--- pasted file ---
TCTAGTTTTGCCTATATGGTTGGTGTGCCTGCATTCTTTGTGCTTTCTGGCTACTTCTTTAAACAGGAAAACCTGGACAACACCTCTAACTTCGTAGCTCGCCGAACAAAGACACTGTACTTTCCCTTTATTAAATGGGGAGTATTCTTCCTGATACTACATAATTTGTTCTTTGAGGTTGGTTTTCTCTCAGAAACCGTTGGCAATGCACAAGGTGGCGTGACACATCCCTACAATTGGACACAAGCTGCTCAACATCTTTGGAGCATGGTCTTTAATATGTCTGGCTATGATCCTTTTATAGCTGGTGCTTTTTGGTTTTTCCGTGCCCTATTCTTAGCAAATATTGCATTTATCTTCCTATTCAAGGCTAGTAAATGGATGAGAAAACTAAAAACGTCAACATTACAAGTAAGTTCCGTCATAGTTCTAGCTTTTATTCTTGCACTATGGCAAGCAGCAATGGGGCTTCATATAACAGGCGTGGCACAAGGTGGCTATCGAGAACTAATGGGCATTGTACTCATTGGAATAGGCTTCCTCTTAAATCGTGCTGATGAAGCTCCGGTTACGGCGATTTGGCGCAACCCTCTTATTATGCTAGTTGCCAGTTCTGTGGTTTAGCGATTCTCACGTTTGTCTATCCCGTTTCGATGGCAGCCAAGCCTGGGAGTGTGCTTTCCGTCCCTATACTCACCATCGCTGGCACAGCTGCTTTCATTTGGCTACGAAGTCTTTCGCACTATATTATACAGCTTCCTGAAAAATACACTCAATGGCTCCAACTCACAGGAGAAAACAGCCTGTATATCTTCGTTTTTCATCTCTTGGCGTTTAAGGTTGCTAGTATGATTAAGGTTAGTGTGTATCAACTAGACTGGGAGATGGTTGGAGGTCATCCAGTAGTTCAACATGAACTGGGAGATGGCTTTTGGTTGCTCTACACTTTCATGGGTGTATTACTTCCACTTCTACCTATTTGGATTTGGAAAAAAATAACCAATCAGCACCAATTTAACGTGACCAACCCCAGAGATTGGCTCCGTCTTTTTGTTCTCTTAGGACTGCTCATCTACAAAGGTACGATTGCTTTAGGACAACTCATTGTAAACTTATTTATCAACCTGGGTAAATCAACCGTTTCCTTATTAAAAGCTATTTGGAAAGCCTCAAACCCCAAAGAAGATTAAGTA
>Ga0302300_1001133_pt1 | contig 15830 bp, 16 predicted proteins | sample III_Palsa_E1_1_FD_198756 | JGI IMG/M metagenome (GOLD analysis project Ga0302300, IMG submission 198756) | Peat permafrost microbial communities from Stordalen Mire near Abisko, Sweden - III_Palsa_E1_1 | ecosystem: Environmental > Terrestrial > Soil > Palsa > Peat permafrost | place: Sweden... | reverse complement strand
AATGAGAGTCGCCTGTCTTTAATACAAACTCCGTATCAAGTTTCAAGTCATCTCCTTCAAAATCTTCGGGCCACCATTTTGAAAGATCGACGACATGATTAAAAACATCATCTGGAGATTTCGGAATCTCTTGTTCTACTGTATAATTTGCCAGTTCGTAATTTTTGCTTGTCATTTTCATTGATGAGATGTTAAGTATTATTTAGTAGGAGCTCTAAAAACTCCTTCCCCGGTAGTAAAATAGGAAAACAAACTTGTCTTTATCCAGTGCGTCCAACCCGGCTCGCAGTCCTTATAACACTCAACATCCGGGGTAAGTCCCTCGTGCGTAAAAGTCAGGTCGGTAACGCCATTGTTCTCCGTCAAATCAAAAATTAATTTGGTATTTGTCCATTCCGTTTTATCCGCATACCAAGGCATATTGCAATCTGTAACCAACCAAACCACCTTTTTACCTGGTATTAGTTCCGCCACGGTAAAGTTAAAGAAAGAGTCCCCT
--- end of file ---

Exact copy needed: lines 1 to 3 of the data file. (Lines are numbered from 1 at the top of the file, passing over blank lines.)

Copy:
TCTAGTTTTGCCTATATGGTTGGTGTGCCTGCATTCTTTGTGCTTTCTGGCTACTTCTTTAAACAGGAAAACCTGGACAACACCTCTAACTTCGTAGCTCGCCGAACAAAGACACTGTACTTTCCCTTTATTAAATGGGGAGTATTCTTCCTGATACTACATAATTTGTTCTTTGAGGTTGGTTTTCTCTCAGAAACCGTTGGCAATGCACAAGGTGGCGTGACACATCCCTACAATTGGACACAAGCTGCTCAACATCTTTGGAGCATGGTCTTTAATATGTCTGGCTATGATCCTTTTATAGCTGGTGCTTTTTGGTTTTTCCGTGCCCTATTCTTAGCAAATATTGCATTTATCTTCCTATTCAAGGCTAGTAAATGGATGAGAAAACTAAAAACGTCAACATTACAAGTAAGTTCCGTCATAGTTCTAGCTTTTATTCTTGCACTATGGCAAGCAGCAATGGGGCTTCATATAACAGGCGTGGCACAAGGTGGCTATCGAGAACTAATGGGCATTGTACTCATTGGAATAGGCTTCCTCTTAAATCGTGCTGATGAAGCTCCGGTTACGGCGATTTGGCGCAACCCTCTTATTATGCTAGTTGCCAGTTCTGTGGTTTAGCGATTCTCACGTTTGTCTATCCCGTTTCGATGGCAGCCAAGCCTGGGAGTGTGCTTTCCGTCCCTATACTCACCATCGCTGGCACAGCTGCTTTCATTTGGCTACGAAGTCTTTCGCACTATATTATACAGCTTCCTGAAAAATACACTCAATGGCTCCAACTCACAGGAGAAAACAGCCTGTATATCTTCGTTTTTCATCTCTTGGCGTTTAAGGTTGCTAGTATGATTAAGGTTAGTGTGTATCAACTAGACTGGGAGATGGTTGGAGGTCATCCAGTAGTTCAACATGAACTGGGAGATGGCTTTTGGTTGCTCTACACTTTCATGGGTGTATTACTTCCACTTCTACCTATTTGGATTTGGAAAAAAATAACCAATCAGCACCAATTTAACGTGACCAACCCCAGAGATTGGCTCCGTCTTTTTGTTCTCTTAGGACTGCTCATCTACAAAGGTACGATTGCTTTAGGACAACTCATTGTAAACTTATTTATCAACCTGGGTAAATCAACCGTTTCCTTATTAAAAGCTATTTGGAAAGCCTCAAACCCCAAAGAAGATTAAGTA
>Ga0302300_1001133_pt1 | contig 15830 bp, 16 predicted proteins | sample III_Palsa_E1_1_FD_198756 | JGI IMG/M metagenome (GOLD analysis project Ga0302300, IMG submission 198756) | Peat permafrost microbial communities from Stordalen Mire near Abisko, Sweden - III_Palsa_E1_1 | ecosystem: Environmental > Terrestrial > Soil > Palsa > Peat permafrost | place: Sweden... | reverse complement strand
AATGAGAGTCGCCTGTCTTTAATACAAACTCCGTATCAAGTTTCAAGTCATCTCCTTCAAAATCTTCGGGCCACCATTTTGAAAGATCGACGACATGATTAAAAACATCATCTGGAGATTTCGGAATCTCTTGTTCTACTGTATAATTTGCCAGTTCGTAATTTTTGCTTGTCATTTTCATTGATGAGATGTTAAGTATTATTTAGTAGGAGCTCTAAAAACTCCTTCCCCGGTAGTAAAATAGGAAAACAAACTTGTCTTTATCCAGTGCGTCCAACCCGGCTCGCAGTCCTTATAACACTCAACATCCGGGGTAAGTCCCTCGTGCGTAAAAGTCAGGTCGGTAACGCCATTGTTCTCCGTCAAATCAAAAATTAATTTGGTATTTGTCCATTCCGTTTTATCCGCATACCAAGGCATATTGCAATCTGTAACCAACCAAACCACCTTTTTACCTGGTATTAGTTCCGCCACGGTAAAGTTAAAGAAAGAGTCCCCT